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Lost Hitchhikers Guide Material Coming In New Douglas Adams Biography

hitchhiker's guideWhen creative people die at a relatively young age, the longing will always be there for the projects that might have been had they lived longer. One need only buy all 17,000 posthumous Jimi Hendrix albums to know what that’s about. One of GFR’s favorite authors, the Hitchhiker’s Guide to the Galaxy‘s Douglas Adams, is definitely one of those people, and we are swirling our towels around in a frenzy at the news that an upcoming biography will feature sections of Adams’ work that has never been seen before by the public. And this isn’t just letters to mum or anything — it’s a gold mine.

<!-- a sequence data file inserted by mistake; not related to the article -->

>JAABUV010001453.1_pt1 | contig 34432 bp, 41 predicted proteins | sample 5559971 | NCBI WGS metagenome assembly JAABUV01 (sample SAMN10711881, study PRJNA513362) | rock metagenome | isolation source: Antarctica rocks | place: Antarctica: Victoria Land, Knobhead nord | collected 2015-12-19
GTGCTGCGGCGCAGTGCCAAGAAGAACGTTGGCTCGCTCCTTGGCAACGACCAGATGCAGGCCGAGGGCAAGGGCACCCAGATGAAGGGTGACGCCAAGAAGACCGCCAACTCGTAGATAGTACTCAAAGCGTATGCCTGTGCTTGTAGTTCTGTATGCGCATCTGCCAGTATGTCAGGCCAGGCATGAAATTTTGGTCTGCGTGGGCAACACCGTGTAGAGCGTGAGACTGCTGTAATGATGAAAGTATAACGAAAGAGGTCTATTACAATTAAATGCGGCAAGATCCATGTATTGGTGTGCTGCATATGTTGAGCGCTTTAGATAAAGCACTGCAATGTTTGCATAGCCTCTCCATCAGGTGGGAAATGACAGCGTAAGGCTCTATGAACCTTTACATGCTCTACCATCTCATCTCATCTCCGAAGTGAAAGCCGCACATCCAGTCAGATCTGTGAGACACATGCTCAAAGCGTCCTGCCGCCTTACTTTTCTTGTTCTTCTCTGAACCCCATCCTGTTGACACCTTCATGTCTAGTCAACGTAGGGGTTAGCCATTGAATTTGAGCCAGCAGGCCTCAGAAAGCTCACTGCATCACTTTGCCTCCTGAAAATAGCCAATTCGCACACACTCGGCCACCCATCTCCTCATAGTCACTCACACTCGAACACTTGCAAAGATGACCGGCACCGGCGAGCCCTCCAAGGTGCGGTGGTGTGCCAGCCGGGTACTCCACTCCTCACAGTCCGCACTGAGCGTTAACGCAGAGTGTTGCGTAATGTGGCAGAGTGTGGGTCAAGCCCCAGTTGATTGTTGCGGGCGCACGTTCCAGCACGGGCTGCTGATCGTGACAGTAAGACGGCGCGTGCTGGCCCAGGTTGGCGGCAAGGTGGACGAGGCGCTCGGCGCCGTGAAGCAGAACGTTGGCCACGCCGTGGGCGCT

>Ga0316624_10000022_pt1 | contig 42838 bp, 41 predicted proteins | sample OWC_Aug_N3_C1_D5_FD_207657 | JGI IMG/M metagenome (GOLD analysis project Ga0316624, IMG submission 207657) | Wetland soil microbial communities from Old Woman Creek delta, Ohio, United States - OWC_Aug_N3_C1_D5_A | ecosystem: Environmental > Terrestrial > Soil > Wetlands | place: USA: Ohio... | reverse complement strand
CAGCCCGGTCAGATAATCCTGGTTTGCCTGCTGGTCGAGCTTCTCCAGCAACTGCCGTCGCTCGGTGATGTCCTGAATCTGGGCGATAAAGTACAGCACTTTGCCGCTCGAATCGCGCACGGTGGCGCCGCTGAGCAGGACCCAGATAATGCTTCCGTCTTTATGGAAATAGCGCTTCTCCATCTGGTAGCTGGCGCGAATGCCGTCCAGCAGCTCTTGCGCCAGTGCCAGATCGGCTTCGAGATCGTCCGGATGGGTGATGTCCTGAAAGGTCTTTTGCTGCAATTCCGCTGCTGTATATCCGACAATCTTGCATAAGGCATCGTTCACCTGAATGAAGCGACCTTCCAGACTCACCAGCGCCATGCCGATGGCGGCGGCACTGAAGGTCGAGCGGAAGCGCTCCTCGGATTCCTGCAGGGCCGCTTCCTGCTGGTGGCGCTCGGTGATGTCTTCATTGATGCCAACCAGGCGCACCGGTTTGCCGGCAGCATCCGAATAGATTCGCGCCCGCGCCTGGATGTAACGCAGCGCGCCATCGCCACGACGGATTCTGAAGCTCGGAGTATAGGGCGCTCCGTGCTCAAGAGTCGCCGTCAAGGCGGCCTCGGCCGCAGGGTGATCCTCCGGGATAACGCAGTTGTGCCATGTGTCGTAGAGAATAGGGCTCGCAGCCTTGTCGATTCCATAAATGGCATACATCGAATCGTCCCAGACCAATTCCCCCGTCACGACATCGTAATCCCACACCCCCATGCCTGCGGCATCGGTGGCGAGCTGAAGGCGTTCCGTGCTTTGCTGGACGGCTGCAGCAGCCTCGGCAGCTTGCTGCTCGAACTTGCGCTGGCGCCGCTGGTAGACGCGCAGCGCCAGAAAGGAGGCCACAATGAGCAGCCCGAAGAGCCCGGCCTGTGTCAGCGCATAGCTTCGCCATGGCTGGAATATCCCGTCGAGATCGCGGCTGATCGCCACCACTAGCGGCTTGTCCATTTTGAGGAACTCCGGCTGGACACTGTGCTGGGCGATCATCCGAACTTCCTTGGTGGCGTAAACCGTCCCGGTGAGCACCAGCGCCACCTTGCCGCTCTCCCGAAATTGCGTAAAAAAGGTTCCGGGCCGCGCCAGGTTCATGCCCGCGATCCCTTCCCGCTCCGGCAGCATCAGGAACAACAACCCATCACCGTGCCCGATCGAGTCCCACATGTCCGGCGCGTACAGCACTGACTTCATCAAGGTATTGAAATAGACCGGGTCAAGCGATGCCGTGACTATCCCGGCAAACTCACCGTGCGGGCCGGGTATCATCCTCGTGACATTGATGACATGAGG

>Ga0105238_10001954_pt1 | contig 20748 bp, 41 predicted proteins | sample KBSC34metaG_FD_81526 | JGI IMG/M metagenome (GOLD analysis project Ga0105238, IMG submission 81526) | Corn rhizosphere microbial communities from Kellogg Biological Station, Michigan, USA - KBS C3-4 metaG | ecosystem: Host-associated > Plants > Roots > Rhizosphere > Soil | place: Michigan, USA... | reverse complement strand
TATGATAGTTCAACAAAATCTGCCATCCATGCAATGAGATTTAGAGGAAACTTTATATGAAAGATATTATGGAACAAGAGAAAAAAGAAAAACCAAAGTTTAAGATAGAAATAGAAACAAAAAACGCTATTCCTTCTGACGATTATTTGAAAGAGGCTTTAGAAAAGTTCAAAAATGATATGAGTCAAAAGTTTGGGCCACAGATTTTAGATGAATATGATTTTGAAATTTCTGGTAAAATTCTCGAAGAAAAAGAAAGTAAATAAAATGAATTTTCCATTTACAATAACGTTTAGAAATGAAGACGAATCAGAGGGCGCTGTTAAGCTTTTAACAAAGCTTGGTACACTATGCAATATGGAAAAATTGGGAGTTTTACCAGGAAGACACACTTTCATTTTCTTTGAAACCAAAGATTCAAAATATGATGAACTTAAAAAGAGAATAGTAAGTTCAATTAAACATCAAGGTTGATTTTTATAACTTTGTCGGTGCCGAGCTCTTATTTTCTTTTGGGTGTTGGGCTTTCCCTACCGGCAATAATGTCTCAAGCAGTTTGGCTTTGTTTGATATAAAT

Biographer Jem Roberts has put together The Frood, an Adams term for an amazingly together guy, which will be a fresh take on Adams’ life and will stand apart from previous biographies. The holy grail here is a collection of Adams’ papers stored in his Cambridge archive at St. John’s College, to which Roberts was given access by the Adams estate. An amazing opportunity, but a massive undertaking, as Roberts said (via The Guardian) that there are “boxes and boxes of notebooks, lots of typescript stuff, paper printed from the computer…it was just an enormous job.”

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Hitchhiker’s Guide Gets A Cast Reunion And An Anniversary Video Game Re-Release